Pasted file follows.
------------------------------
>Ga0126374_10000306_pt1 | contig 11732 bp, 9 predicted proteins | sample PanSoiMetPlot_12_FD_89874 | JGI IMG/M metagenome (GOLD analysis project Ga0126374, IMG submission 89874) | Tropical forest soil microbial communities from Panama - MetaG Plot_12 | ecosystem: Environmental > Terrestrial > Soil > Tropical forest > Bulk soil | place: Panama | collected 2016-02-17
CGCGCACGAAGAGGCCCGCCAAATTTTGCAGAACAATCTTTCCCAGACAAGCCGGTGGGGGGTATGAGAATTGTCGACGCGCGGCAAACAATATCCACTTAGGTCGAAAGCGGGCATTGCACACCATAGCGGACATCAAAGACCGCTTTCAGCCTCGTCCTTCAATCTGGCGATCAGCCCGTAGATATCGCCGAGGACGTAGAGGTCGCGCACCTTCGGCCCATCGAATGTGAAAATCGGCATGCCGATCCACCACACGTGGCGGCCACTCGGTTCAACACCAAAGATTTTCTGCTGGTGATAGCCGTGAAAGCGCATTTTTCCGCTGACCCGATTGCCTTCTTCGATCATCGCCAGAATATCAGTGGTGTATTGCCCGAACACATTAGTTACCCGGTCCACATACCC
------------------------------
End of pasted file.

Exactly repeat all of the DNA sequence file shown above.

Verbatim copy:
>Ga0126374_10000306_pt1 | contig 11732 bp, 9 predicted proteins | sample PanSoiMetPlot_12_FD_89874 | JGI IMG/M metagenome (GOLD analysis project Ga0126374, IMG submission 89874) | Tropical forest soil microbial communities from Panama - MetaG Plot_12 | ecosystem: Environmental > Terrestrial > Soil > Tropical forest > Bulk soil | place: Panama | collected 2016-02-17
CGCGCACGAAGAGGCCCGCCAAATTTTGCAGAACAATCTTTCCCAGACAAGCCGGTGGGGGGTATGAGAATTGTCGACGCGCGGCAAACAATATCCACTTAGGTCGAAAGCGGGCATTGCACACCATAGCGGACATCAAAGACCGCTTTCAGCCTCGTCCTTCAATCTGGCGATCAGCCCGTAGATATCGCCGAGGACGTAGAGGTCGCGCACCTTCGGCCCATCGAATGTGAAAATCGGCATGCCGATCCACCACACGTGGCGGCCACTCGGTTCAACACCAAAGATTTTCTGCTGGTGATAGCCGTGAAAGCGCATTTTTCCGCTGACCCGATTGCCTTCTTCGATCATCGCCAGAATATCAGTGGTGTATTGCCCGAACACATTAGTTACCCGGTCCACATACCC